Not saying the data isn't useful or pertinent. Just be careful about drawing conclusions from such a small amount of data. In other words, it's hard to run a program for 100 seconds and then say everything is OK
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Message 94035 - Posted: 10 Apr 2020, 3:33:52 UTC - in response to Message 93979.  


Unfortunately, statistics are always open to interpretation. "If you torture the data long enough, it will confess" -- Economist Ronald H Coase

1. Many contributors have reported that if they run small numbers of Rosetta instances concurrently they see less of a problem but as the number of concurrent instances increases the problem becomes more pronounced. This observation seems to be backed by your data where the L3 hit ration drops between 4 concurrent and 8 concurrent. What happens when concurrency jumps to 16 threads, 32 threads, etc?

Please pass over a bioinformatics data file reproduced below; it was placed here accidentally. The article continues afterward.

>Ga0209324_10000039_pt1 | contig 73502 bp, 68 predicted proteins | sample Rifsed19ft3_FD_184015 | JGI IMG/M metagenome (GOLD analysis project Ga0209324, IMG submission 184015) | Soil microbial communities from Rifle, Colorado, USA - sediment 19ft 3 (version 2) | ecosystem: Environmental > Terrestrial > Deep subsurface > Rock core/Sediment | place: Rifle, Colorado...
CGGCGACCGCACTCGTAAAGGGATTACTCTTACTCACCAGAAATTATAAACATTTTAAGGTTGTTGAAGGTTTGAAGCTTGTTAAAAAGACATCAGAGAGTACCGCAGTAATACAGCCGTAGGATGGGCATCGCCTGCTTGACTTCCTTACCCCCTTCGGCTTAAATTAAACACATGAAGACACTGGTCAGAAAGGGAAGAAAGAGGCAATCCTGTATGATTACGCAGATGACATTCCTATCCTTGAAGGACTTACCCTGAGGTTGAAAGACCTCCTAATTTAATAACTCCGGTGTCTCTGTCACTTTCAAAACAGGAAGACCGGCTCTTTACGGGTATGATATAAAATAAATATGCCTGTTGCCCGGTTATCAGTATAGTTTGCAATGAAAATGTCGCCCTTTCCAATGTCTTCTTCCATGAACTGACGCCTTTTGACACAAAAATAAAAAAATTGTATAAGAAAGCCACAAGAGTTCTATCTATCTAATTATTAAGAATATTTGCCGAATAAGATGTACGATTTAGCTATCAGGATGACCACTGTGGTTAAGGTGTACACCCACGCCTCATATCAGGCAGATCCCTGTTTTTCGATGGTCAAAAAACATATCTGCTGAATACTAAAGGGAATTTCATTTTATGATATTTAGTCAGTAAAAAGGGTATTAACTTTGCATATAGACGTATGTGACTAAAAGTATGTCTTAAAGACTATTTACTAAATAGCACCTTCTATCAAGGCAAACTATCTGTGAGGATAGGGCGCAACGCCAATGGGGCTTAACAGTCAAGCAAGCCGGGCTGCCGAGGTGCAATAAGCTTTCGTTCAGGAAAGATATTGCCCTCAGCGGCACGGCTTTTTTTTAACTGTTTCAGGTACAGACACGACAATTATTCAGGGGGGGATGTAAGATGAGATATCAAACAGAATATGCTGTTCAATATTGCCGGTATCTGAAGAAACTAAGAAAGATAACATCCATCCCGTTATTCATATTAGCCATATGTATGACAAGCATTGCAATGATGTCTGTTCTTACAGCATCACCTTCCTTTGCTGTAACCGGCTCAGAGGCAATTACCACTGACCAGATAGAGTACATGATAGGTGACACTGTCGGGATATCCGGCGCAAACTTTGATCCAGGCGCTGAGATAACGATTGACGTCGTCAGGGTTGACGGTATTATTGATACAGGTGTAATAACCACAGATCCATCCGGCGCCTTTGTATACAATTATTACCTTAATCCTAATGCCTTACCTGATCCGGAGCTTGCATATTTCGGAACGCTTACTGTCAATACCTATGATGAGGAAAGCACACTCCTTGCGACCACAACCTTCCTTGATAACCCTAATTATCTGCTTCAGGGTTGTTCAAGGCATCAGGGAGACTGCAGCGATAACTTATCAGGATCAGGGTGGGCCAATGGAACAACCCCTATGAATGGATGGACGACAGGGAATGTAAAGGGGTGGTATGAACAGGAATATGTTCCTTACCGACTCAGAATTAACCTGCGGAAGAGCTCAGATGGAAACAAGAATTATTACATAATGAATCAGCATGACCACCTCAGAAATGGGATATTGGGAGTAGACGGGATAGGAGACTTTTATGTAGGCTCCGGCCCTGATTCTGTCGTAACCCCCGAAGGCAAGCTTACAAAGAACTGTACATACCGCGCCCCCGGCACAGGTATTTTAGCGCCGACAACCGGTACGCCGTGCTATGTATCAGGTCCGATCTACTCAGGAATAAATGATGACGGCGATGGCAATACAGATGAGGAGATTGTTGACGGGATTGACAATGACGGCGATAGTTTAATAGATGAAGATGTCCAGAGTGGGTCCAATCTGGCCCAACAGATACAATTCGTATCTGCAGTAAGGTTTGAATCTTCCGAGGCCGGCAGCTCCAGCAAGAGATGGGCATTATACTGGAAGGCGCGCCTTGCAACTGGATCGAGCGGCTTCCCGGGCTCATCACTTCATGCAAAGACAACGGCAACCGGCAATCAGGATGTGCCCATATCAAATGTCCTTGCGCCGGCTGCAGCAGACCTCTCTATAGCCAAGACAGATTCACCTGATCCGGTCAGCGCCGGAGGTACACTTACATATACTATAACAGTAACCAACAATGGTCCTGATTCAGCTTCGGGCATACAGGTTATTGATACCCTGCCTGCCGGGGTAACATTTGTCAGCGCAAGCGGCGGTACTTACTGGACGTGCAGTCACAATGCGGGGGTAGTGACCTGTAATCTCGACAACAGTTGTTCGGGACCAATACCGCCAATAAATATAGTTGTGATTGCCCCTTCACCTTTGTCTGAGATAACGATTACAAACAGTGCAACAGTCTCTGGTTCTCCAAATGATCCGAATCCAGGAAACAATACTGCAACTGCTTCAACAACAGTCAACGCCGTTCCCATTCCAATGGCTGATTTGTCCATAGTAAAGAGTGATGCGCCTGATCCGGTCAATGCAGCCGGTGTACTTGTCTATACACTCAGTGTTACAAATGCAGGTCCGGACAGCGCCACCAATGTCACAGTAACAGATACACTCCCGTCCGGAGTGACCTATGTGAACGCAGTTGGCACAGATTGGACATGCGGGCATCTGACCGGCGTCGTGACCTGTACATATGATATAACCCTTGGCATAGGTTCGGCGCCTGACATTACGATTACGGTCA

2. PHYSICAL CORE IPC data indicates ~56% utilization. Seems like it should be closer to 100%. Why so low? Does it indicate that the cores are waiting significantly?

3. Memory READ/WRITE numbers need more context. Where is that measured at? Additionally, I assume those are main memory stats and not cache memory stats based on the size of the numbers. I would conclude that if the L3 cache needed to be refreshed with new data due to misses, it would result in high read rates just as your data indicates. Memory transfers rates are not indicative of anything other than data is being transferred and it definitely doesn't indicate memory utilization. I would suggest that it more rightly indicates memory channel utilization. I submit in a highly optimized L3 cache utilization situation, there would be little to no memory transfer activity, however, just because the transfer rate isn't at full utilization doesn't support the claim that there isn't a L3 cache problem.

4. Are you making the assumption that the Rosetta program has a reasonably static processing profile? Could the program have higher L3 cache demands at various points in the processing stream and you just happened to catch the program at a low point in the demand?